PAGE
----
Zenith is bringing vitality to the Pilot line through four new references, comprising three-hand and chronograph models in stainless steel and ceramic. First up is the more basic Pilot Automatic, which lays the groundwork for the line’s new design language. The previous models’ painted Gothic numerals and cathedral hands make way for modern applied Arabic numerals and high-contrast sword hands. Both have a generous filling of Super-LumiNova and sit atop a black opaline dial with horizontal grooves. Zenith says that this pattern “mimics the look of corrugated metal sheets that make up the fuselage of many older aircraft.” Having googled a bit, I can definitely see that connection. At 6 o’clock, we have a white-on-black date indicator and a horizontal index to help with orientation in the dark. Above those, we see the trademarked “Pilot” designation, counterbalancing the Zenith signature and star on the dial’s upper half.

Moving on to the cases, we see a radical difference between these and the previous Zenith Pilots. While the Type 20 cases were fully circular with wire-like lugs, these are more akin to a modern-day “Flieger” case. That said, they appear flatter than an IWC Mark XX, for example. This is due to the substantial bezel and wide lugs. On the steel version, the surfaces have a vertically brushed finish with high-polished chamfers on the lugs and the bezel. Its ceramic counterpart, however, has an all-matte blasted finish for a stealthy aesthetic with the black case material. These 100m-water-resistant cases measure 40mm wide, 49.6mm long, and 12.9mm thick, including the domed crystal. The newly designed crown looks rather nice with its diamond-like shape and deep notches. Though not as bulbous (or charming) as the previous onion crown, I’m sure it will be easy to grip and manipulate.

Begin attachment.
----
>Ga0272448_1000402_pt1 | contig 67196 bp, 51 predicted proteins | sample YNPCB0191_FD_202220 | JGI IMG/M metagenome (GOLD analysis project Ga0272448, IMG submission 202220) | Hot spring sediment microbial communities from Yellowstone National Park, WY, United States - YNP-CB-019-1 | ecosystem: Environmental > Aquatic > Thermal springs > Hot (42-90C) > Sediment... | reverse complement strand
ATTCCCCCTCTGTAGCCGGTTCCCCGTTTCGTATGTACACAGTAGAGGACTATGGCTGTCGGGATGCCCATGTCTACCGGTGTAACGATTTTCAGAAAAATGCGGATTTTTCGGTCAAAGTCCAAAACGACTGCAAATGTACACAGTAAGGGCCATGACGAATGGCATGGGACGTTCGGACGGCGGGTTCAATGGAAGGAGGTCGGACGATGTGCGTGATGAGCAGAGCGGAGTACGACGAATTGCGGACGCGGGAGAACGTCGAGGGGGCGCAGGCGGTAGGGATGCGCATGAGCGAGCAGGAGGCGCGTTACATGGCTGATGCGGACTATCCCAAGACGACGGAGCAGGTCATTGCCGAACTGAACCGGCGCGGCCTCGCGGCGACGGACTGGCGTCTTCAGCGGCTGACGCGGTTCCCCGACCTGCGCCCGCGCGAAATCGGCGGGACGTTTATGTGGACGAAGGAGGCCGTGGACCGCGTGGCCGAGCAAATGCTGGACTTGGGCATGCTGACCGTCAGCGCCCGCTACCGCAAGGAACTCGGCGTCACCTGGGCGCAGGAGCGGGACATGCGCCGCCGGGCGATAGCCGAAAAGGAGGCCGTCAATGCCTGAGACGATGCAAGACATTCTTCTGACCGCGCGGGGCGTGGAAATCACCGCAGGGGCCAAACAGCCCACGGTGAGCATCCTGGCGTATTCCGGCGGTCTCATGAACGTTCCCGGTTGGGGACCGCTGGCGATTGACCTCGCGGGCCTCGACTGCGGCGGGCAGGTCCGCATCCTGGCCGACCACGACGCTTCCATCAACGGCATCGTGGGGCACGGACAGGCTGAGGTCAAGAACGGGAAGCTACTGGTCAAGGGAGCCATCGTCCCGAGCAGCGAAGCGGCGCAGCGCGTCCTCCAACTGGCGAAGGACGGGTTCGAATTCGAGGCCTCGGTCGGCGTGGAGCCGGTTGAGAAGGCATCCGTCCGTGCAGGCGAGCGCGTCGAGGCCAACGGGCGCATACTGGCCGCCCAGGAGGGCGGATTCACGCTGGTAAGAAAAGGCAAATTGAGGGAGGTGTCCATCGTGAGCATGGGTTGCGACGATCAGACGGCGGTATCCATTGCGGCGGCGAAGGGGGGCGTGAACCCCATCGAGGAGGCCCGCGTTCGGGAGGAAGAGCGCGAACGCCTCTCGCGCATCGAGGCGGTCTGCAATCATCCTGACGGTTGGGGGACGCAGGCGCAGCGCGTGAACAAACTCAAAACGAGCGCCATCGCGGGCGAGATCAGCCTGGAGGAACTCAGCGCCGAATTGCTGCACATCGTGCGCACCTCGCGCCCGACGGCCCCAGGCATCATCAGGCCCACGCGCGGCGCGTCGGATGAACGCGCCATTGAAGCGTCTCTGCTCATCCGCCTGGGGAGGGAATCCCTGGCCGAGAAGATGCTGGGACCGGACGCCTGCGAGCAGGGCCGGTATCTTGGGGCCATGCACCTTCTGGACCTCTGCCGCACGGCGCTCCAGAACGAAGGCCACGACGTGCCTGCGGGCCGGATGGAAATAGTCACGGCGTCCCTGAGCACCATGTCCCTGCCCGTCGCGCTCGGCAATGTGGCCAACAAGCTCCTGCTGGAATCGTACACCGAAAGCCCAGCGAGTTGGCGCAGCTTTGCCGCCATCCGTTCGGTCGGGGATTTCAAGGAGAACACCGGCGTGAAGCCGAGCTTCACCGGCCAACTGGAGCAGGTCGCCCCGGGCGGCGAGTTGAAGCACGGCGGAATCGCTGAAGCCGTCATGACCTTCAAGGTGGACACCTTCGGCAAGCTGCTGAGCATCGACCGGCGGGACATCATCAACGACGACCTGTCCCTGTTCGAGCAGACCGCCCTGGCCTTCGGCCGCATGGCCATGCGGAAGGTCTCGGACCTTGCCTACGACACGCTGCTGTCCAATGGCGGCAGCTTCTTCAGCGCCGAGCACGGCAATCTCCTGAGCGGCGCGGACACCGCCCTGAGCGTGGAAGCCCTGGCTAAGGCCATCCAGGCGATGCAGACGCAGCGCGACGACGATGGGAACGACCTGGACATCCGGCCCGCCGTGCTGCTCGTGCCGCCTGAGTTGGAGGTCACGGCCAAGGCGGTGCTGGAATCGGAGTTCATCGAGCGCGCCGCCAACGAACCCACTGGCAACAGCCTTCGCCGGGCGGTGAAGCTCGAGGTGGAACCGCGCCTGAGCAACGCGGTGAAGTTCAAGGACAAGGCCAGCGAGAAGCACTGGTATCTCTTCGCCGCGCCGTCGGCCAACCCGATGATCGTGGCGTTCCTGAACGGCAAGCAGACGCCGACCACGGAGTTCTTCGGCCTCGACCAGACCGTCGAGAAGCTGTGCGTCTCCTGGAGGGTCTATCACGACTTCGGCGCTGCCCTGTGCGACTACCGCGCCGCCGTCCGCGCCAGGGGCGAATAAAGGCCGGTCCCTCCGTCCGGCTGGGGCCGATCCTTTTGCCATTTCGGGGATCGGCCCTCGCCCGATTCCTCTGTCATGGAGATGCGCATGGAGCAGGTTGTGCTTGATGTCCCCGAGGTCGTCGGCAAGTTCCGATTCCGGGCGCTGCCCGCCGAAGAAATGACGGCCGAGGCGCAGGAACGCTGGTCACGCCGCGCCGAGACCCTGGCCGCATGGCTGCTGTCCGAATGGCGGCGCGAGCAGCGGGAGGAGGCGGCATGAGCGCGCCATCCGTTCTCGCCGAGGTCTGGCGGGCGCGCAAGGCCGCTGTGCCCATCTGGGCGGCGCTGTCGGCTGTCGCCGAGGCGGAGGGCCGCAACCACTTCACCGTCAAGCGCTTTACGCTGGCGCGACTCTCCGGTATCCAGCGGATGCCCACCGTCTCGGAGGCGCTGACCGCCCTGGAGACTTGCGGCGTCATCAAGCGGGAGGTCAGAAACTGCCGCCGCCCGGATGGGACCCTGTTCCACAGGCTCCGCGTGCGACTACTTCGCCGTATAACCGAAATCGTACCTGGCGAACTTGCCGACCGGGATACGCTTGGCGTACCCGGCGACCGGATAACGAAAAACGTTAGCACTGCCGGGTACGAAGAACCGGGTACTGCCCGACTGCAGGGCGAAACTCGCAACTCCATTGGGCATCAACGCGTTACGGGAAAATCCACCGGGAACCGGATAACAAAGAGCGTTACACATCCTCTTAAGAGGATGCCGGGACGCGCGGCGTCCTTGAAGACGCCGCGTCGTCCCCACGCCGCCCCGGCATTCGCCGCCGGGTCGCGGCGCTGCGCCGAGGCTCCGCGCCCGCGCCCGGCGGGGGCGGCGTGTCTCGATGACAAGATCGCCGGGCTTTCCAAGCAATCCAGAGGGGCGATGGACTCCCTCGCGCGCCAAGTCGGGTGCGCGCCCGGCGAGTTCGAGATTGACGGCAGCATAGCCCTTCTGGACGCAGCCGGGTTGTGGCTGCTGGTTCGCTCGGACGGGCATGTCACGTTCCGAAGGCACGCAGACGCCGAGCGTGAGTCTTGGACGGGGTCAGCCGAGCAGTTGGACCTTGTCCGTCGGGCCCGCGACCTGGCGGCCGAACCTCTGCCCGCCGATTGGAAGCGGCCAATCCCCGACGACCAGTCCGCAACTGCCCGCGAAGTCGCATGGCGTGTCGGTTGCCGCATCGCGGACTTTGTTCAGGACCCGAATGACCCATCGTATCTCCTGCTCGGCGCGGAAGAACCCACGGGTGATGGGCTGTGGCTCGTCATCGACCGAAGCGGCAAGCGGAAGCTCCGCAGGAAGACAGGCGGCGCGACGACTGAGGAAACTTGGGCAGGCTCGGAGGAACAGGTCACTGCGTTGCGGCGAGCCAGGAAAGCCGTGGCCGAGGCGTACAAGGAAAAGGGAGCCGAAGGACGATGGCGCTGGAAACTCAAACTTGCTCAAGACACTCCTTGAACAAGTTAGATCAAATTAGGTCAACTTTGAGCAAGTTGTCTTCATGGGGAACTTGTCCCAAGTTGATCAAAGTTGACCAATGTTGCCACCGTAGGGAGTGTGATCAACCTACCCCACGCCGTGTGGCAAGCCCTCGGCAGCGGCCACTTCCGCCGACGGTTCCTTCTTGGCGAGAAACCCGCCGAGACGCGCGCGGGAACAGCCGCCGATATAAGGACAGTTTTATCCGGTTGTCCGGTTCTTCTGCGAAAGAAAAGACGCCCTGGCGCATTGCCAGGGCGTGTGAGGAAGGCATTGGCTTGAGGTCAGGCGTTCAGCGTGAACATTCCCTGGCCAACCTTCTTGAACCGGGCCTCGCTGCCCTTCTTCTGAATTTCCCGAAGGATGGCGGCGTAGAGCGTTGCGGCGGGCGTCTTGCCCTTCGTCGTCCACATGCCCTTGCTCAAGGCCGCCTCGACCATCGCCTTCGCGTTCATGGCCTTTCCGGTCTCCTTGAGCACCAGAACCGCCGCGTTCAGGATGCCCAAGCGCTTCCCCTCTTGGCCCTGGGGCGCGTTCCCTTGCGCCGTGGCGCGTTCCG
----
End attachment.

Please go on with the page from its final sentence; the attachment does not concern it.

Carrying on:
The movement, straps, and pricing